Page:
One school in Ireland is seriously regretting its decision to buy tablets from HP. Ireland’s Independent reports that Mountrath Community College has admitted that its decision to replace traditional books with HP ElitePad tablets has been an “unmitigated disaster” after the majority of tablets the school bought experienced a variety of problems including “failing to switch on, tablets spontaneously going into sleep mode, devices looping while performing automatic repairs, system board failures and issues with Wi-Fi.” The school has had to reorder paper books to give its students, who were simply unable to learn as long as they had to depend on malfunctioning HP tablets. HP has said that it’s made providing working tablets for the school a major priority.
HP’s acquisition of Palm was certainly one of worst buys in recent history — not the worst, of course — and now the company is trying to get something back from its $1.2 billion mistake. Bloomberg reports that HP has started removing some of the sales restrictions that it had placed on its mobile patents recently to entice more potential buyers to scoop them up. HP wouldn’t comment on Bloomberg’s report but it certainly makes sense for HP to start unloading some of its webOS-related patents since the company has no ambitions to develop its own mobile platform in the future and will instead rely on both Windows and Android for its tablets going forward.
Stating the obvious doesn’t seem to be a problem for HP CEO Meg Whitman. Barron’s reports that Whitman told analysts on Wednesday that HP has been “a little late to the game” when it comes to making the transition to mobile computing and said that Microsoft and Intel have gone from being longtime partners to “outright competitors.” She also said the company was moving very aggressively to diversify beyond its traditional PC business, which looks more and more like a dead end for the company. More →
Earlier this year, Leap Motion announced its intentions to partner with Hewlett-Packard in order to embed Leap Motion Controllers inside the company’s computers. Six months later, HP has revealed the first computer to come embedded with the gesture-control device — the HP Envy 17 Leap Motion Special Edition. The Leap Motion sensor has been embedded next to the touch pad and is significantly smaller than the standalone controller. More →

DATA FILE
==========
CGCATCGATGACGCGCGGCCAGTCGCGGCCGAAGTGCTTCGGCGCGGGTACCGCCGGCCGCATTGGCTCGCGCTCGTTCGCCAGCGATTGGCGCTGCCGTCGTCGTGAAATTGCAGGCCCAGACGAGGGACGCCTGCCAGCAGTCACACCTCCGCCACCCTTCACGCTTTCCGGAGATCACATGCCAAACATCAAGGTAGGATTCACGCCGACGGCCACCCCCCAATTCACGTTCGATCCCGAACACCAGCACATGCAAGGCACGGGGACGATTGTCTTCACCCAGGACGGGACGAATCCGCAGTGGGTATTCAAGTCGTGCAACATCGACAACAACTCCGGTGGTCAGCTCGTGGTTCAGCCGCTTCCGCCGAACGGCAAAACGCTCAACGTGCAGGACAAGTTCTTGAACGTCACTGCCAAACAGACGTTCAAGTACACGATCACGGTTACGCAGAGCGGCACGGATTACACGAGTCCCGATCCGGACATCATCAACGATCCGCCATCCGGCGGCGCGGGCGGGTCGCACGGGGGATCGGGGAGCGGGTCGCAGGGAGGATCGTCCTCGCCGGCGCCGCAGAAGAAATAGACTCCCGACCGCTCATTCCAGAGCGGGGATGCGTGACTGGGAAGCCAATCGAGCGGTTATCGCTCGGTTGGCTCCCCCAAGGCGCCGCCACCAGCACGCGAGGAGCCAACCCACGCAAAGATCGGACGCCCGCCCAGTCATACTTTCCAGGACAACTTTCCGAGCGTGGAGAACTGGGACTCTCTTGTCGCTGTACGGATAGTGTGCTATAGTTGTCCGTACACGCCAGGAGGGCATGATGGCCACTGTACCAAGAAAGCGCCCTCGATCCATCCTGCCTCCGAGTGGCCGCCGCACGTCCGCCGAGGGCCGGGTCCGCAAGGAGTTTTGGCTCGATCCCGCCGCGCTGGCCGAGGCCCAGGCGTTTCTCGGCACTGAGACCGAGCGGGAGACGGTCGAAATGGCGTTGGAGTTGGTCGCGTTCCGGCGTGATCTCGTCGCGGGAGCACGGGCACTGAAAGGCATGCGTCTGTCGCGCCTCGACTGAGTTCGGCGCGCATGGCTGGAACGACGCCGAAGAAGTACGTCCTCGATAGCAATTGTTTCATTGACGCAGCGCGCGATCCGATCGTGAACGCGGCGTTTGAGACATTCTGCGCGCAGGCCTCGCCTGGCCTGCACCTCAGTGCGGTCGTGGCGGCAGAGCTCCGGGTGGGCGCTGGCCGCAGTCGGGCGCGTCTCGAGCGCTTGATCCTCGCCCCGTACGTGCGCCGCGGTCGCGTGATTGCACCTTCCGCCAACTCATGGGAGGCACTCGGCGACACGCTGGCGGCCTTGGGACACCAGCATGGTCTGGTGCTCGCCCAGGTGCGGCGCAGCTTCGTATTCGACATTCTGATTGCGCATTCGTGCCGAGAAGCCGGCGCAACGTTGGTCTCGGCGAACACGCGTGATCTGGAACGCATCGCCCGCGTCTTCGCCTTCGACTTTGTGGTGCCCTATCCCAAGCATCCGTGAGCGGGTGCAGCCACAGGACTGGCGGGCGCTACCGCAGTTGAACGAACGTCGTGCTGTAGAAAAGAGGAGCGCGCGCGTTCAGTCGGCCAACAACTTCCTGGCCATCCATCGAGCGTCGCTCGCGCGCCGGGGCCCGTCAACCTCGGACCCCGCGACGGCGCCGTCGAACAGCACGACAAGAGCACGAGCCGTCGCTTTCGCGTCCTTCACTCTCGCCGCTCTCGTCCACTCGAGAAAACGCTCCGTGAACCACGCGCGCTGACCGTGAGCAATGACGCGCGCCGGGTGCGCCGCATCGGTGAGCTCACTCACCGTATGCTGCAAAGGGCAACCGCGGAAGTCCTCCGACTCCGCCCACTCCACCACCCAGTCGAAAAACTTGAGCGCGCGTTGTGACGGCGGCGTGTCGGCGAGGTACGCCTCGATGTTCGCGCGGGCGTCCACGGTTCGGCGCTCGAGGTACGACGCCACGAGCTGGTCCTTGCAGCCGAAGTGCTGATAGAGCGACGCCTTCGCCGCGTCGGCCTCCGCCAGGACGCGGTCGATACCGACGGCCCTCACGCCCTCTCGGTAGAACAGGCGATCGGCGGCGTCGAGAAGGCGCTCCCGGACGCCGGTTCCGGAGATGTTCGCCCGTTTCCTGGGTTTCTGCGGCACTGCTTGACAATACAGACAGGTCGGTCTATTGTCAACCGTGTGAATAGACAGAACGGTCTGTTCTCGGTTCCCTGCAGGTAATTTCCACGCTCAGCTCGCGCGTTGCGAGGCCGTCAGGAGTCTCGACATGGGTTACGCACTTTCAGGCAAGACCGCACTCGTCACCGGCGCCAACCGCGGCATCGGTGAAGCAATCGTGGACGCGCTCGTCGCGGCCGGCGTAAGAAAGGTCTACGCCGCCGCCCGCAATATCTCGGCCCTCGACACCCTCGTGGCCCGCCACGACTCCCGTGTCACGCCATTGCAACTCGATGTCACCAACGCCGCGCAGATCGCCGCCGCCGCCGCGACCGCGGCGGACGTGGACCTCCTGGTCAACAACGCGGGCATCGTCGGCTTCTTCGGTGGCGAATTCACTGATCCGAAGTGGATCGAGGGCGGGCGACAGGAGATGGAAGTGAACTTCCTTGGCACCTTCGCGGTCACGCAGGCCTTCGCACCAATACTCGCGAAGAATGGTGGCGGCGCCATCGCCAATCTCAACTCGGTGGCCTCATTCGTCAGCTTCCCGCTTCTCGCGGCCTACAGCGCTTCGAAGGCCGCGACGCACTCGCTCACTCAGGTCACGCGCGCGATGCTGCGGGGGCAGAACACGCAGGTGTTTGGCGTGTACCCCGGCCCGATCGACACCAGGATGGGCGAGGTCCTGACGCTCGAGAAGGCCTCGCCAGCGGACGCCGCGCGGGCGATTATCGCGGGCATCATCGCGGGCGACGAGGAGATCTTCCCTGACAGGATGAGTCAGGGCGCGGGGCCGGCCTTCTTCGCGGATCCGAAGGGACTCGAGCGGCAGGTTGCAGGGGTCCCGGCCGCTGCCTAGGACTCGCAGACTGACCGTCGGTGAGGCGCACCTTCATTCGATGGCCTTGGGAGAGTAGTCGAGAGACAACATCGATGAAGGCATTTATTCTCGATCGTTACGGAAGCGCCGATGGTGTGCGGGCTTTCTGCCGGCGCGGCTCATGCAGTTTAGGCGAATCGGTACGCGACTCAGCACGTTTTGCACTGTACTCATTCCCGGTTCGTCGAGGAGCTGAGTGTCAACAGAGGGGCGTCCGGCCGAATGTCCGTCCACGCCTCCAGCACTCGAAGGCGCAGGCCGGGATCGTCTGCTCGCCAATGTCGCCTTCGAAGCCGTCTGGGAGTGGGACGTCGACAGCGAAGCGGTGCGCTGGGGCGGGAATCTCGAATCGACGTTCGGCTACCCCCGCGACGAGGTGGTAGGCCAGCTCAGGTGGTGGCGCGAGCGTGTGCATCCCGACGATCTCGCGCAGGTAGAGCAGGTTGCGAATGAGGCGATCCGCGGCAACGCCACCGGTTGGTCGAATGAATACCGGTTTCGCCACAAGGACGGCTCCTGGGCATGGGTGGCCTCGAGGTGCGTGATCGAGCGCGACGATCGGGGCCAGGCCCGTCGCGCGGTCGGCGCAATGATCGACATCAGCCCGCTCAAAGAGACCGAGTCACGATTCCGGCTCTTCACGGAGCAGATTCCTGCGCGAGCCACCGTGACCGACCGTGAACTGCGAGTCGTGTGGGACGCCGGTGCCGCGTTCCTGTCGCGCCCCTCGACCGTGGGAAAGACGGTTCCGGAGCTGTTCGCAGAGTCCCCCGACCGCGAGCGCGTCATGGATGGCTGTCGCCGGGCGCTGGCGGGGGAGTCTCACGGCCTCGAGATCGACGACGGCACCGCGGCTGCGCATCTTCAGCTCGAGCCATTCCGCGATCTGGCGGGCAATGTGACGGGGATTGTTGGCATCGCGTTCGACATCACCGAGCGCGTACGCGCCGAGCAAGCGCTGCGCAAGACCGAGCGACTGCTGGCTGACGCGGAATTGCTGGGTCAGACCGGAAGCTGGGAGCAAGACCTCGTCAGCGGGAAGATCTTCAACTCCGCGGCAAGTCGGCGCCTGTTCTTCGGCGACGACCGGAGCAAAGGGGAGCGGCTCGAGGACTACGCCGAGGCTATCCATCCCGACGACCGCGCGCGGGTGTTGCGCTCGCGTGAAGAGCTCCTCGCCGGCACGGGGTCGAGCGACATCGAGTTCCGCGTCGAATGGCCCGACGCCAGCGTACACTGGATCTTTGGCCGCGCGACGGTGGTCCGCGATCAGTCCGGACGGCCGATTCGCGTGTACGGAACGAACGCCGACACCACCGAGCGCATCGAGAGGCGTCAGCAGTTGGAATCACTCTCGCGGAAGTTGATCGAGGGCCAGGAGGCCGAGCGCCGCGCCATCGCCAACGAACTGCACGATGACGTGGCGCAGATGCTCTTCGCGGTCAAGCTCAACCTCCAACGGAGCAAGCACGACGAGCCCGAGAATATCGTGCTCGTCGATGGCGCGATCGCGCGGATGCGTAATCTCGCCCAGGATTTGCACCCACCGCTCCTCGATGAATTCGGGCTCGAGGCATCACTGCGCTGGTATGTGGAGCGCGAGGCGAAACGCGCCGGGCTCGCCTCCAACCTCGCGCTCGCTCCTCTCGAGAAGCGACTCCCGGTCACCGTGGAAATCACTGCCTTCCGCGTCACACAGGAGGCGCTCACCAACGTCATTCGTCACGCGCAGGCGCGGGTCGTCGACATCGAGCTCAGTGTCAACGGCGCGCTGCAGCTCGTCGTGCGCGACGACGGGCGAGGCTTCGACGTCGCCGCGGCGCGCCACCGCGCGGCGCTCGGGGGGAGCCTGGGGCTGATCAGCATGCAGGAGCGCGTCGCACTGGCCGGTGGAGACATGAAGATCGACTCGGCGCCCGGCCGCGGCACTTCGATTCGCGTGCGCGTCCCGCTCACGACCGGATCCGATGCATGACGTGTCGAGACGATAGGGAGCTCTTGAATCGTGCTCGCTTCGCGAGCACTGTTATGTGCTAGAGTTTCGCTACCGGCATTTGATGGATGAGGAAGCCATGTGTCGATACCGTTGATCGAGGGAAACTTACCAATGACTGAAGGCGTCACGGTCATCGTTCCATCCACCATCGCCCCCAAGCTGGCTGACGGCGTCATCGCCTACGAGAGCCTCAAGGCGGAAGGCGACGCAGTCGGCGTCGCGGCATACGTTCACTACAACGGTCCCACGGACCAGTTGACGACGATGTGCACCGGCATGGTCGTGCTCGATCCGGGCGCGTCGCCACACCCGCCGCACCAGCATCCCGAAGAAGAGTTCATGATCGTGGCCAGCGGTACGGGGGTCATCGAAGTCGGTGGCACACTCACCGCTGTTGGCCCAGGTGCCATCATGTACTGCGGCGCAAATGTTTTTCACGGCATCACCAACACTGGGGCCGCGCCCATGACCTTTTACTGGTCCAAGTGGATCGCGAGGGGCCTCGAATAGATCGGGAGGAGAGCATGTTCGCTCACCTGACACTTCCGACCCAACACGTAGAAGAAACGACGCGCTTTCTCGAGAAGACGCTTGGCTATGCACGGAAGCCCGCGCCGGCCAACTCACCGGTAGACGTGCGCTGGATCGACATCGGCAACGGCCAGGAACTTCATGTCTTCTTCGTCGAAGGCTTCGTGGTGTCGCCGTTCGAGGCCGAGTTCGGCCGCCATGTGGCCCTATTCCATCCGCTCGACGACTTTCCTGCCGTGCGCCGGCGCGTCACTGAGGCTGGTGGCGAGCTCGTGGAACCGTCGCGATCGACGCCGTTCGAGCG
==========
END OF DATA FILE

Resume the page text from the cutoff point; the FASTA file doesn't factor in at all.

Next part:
It’s been a long time since HP has had any good news but at least one analyst thinks the company’s plan to revive its PC business once Microsoft stops supporting Windows XP next year might be a winner. Barron’s points us to a new research note from Pacific Crest analyst Bren Bracelin, who writes that HP might even grow next year if all goes according to plan. Bracelin figures that the worst must be over for HP’s PC division, which saw a 20% year-over-year drop in sales this past spring, and that the company is well-positioned to expand its market share in India and to hold onto its enterprise sales business in the coming months. All the same, Bracelin only thinks that growth is a best-case scenario for HP and he projects the company’s revenues will still decline by 1.6% in 2014.
It may not mean as much as it did a few years ago, but HP could soon overtake Lenovo to once again become the world’s largest manufacturer of notebooks. Digitimes‘ supply chain sources claim that HP “is expected to see notebook shipments in the third quarter of 2013 increase 15-20% on quarter while Lenovo is expected to see a sequential drop of 7-9%,” which would give HP an overall edge over its Chinese rival in the notebook market. Lenovo has been the only PC vendor to actually perform reasonably well this year as the shrinking PC market has badly hurt OEMs such as HP, Acer and Dell.
Fresh off Google’s announcement that it will launch a Textbook section in its Play store, a new report claims HP is planning a low-cost tablet to target the back-to-school crowd. According to Digitimes, HP and Walmart will partner to sell a $99 Android tablet in the coming weeks. The device is said to be equipped with a 7-inch display and a single-core Intel Medfield processor. HP will be the first major vendor to release a sub-$100 tablet, which some industry insiders believe could pressure other companies to follow suit. The low-end specs, however, will make HP’s new tablet a harder sell than devices like the Nexus 7 and Kindle Fire. Google on Wednesday announced that it has partnered with the five largest textbook publishers — Cengage, Wiley, Pearson, McGraw-Hill and Macmillan – to allow customers to buy or rent discounted digital textbooks. The company’s new education hub will launch in August.